necessary to have some mechanism for measuring vuln
erability to determine whether a baseline has
been met, or if a new security measure has been effective.


Baseline reporting checks to make sure that things are operating status quo and that change detection is
used to alert when modifications are made.


D
uring a
code review
, you look at all custom written applications for holes that may exist (in the form of
the finished application, configuration files, libraries, and the like).

Simply reading the code is known as
manual assessment, while using tools to
scan the code is known as automated assessment.


The
attack surface

of an application is the area of that application that is available to
users

those
who
are authenticated and more importantly those who are not. As such, it can include the services, protocols,
interfaces, and code.
The goal of attack surface reduction (ASR) is to minimize the possibility of
exploitation by reducing the amount of code an
d limiting potential damage.


Secure Network Administration Principles 409

Rule
-
Based Management 410


Rule
-
based management
, also known as label
-
based management, defines conditions for access to
objects. The access is granted to the object based on both
the object’s sensitivity label and the user’s
sensitivity label. With all rules, an action must be defined. That action is triggered when conditions
are/aren’t met.



Port Security

410


MAC
filtering/p
ort
security

Port security

works at level 2 of the OSI model and allows an administrator to configure
switch ports so that only certain MAC addresses can use the port.
With
switch port
security
, the
devices that can connect to a switch through the port are restricted.



Port security uses the MAC address to identify allowed and denied devices.



You can specify only a single MAC address that is allowed, or allow multiple
addresses per port.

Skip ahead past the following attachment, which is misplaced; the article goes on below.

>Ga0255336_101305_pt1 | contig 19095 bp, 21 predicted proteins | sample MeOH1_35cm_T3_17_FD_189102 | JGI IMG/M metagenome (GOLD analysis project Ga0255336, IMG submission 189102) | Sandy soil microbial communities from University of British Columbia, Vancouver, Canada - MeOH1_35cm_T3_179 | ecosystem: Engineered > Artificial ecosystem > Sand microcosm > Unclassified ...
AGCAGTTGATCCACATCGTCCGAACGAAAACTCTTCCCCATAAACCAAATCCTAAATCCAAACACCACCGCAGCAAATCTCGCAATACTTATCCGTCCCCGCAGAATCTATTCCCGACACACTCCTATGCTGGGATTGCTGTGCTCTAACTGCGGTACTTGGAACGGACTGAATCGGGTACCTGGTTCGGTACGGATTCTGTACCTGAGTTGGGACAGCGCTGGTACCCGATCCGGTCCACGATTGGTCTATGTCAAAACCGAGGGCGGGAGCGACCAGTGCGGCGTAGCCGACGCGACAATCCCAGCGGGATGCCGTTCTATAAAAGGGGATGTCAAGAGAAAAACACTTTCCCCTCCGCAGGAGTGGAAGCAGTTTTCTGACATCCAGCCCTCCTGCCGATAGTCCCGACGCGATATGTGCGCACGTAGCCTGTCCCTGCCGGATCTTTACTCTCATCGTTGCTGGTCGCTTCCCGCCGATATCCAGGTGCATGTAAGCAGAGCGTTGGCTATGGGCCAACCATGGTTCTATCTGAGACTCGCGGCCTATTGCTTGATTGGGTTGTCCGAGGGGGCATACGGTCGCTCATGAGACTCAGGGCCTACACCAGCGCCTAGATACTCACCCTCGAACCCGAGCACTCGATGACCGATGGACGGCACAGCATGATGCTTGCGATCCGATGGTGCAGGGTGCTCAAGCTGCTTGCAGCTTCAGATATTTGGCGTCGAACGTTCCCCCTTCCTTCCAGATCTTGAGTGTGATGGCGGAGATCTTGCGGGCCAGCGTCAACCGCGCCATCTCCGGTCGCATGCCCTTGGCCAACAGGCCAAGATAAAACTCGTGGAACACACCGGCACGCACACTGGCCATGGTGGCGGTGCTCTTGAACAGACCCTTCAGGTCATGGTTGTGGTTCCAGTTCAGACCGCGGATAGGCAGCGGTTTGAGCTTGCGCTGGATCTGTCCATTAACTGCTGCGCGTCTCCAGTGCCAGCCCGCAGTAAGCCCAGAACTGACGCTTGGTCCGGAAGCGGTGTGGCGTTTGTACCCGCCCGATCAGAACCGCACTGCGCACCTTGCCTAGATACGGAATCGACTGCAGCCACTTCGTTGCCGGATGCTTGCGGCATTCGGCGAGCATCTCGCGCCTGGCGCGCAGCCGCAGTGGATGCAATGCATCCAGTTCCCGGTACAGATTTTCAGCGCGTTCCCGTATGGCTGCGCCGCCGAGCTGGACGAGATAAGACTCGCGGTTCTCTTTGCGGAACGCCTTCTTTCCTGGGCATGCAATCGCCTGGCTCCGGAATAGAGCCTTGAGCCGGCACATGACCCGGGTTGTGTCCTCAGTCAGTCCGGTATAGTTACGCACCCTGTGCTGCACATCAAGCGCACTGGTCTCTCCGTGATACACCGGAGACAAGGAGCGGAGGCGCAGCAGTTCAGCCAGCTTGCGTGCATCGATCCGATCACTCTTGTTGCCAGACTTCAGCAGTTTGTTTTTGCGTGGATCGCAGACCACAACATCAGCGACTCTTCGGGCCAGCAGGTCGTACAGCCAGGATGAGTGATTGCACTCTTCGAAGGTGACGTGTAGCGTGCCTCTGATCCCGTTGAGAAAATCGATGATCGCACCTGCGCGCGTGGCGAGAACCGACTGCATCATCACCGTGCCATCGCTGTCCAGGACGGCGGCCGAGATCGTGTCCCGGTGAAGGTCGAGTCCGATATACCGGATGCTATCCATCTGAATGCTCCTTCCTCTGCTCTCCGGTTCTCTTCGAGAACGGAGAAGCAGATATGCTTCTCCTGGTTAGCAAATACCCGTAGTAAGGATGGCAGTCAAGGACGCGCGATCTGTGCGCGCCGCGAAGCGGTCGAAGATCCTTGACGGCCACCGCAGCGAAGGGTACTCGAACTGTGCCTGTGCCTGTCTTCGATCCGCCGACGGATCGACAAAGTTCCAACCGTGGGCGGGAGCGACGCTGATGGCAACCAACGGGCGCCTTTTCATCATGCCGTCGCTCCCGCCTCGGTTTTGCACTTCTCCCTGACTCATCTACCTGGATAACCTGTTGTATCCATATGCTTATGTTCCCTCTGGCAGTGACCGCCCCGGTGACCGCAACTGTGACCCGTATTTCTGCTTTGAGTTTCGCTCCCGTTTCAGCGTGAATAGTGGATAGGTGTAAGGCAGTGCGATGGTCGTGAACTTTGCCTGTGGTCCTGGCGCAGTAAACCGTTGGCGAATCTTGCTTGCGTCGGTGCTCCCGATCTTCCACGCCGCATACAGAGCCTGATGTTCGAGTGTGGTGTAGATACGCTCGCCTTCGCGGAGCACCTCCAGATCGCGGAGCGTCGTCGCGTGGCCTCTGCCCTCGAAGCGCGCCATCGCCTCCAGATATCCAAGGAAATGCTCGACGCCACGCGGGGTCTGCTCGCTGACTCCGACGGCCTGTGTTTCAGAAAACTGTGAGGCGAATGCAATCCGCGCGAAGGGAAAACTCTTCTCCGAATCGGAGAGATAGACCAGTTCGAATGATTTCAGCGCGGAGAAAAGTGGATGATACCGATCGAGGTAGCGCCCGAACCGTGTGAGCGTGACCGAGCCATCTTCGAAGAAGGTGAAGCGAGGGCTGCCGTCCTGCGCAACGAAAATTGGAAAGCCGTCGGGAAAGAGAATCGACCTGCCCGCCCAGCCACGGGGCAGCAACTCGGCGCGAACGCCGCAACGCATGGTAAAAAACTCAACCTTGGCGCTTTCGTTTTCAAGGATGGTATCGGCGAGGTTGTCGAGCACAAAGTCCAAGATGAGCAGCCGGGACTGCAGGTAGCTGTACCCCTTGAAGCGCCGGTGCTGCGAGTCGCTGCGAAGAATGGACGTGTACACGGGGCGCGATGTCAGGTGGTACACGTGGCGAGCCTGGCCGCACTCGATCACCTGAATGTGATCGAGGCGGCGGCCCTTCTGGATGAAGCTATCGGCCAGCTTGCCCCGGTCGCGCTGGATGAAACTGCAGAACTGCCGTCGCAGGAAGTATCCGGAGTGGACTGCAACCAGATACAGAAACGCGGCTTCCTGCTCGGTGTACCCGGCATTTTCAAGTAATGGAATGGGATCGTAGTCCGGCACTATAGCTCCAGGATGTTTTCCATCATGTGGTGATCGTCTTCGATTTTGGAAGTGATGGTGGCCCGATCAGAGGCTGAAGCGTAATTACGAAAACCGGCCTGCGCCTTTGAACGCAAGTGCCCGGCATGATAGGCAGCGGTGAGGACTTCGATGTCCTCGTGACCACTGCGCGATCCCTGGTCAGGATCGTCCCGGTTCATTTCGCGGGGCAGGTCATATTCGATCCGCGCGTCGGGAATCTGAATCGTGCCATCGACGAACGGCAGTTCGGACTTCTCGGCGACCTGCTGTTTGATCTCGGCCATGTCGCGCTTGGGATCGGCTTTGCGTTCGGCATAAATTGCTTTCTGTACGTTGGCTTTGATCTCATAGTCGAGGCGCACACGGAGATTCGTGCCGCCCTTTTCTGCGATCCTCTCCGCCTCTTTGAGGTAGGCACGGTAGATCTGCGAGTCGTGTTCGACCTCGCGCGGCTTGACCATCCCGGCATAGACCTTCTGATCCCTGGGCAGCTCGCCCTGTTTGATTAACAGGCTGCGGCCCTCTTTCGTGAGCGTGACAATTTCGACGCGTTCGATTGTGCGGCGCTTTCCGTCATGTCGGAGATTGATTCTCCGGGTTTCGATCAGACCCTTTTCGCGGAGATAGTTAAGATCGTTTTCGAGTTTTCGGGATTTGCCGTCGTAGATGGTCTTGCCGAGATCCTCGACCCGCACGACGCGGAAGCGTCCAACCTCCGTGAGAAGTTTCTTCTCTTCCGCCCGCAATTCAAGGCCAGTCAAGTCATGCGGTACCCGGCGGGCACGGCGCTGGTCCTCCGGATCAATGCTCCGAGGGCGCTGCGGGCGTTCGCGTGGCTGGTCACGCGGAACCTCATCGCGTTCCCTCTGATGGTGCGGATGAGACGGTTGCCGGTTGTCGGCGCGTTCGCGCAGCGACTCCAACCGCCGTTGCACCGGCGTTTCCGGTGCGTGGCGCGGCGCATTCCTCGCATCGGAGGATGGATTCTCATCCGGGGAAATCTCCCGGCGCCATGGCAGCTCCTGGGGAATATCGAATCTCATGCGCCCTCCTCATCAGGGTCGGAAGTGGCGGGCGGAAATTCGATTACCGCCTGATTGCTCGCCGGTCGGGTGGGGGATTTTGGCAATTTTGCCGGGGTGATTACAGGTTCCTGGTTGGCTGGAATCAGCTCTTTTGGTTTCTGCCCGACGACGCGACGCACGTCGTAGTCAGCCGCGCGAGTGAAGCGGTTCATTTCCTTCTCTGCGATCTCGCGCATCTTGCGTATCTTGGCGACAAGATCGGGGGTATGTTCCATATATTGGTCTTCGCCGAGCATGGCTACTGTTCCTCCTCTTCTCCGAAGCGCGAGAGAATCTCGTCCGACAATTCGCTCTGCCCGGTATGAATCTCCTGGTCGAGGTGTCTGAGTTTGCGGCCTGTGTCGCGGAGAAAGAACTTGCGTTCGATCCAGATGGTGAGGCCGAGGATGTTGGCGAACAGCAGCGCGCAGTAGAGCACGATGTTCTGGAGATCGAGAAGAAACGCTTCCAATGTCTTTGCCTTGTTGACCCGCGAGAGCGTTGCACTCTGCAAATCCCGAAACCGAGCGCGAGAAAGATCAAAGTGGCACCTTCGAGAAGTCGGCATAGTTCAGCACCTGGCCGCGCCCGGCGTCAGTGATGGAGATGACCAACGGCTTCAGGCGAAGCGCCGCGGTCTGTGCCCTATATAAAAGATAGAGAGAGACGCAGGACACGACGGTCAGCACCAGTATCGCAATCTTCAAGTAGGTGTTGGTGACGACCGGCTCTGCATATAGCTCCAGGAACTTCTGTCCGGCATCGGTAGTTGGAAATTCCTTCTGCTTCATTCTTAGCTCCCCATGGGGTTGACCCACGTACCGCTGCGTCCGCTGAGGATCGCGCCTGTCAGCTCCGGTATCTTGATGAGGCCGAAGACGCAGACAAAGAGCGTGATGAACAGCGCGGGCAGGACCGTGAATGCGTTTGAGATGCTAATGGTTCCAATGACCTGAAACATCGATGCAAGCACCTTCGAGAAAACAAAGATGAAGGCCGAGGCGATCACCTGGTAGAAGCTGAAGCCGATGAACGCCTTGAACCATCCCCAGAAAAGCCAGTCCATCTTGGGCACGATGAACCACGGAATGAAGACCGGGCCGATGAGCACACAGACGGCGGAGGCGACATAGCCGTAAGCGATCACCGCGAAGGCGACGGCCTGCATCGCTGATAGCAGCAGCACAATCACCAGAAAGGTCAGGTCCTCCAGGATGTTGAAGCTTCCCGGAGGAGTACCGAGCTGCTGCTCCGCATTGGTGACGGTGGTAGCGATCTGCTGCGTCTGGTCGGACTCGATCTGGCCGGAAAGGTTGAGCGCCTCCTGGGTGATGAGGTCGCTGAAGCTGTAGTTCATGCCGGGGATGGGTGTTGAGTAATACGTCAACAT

With automatic

configuration, the net device to connect to the port is allowed,
while additional devices are denied.



On the switch, MAC addresses are stored in RAM in a table, and are associated
with the port.



A

port violation

occurs when an unauthorized device tries t
o connect. When a
violation occurs, you can drop all frames from the unauthorized device or shut
down the port, disabling all communications through that port.

7




MAC filtering uses the MAC address of a device to drop or forward frames
through the switch. Por
t authentication requires that the user or device
authenticates before frames are forwarded through the switch.



In general, all switch ports are enabled by default. To increase the security of the
switch and network, you should disable individual ports whi
ch are not in use.

Note
: If you don’t know a workstation’s MAC address, use ipconfig /all to find it in the
Windows
-
based world and
use the ifconfig in Unix/Linux.


Working with 802.1X 411


The IEEE standard 802.1X is often referred to as EAP over LAN. It

defines port
-
based security for
wireless network access control.


Port
authentication
(802.1x)

Port authentication

is provided by the 802.1x protocol, and allows only authenticated
devices to connect to the LAN through the switch. Authentication uses usernames and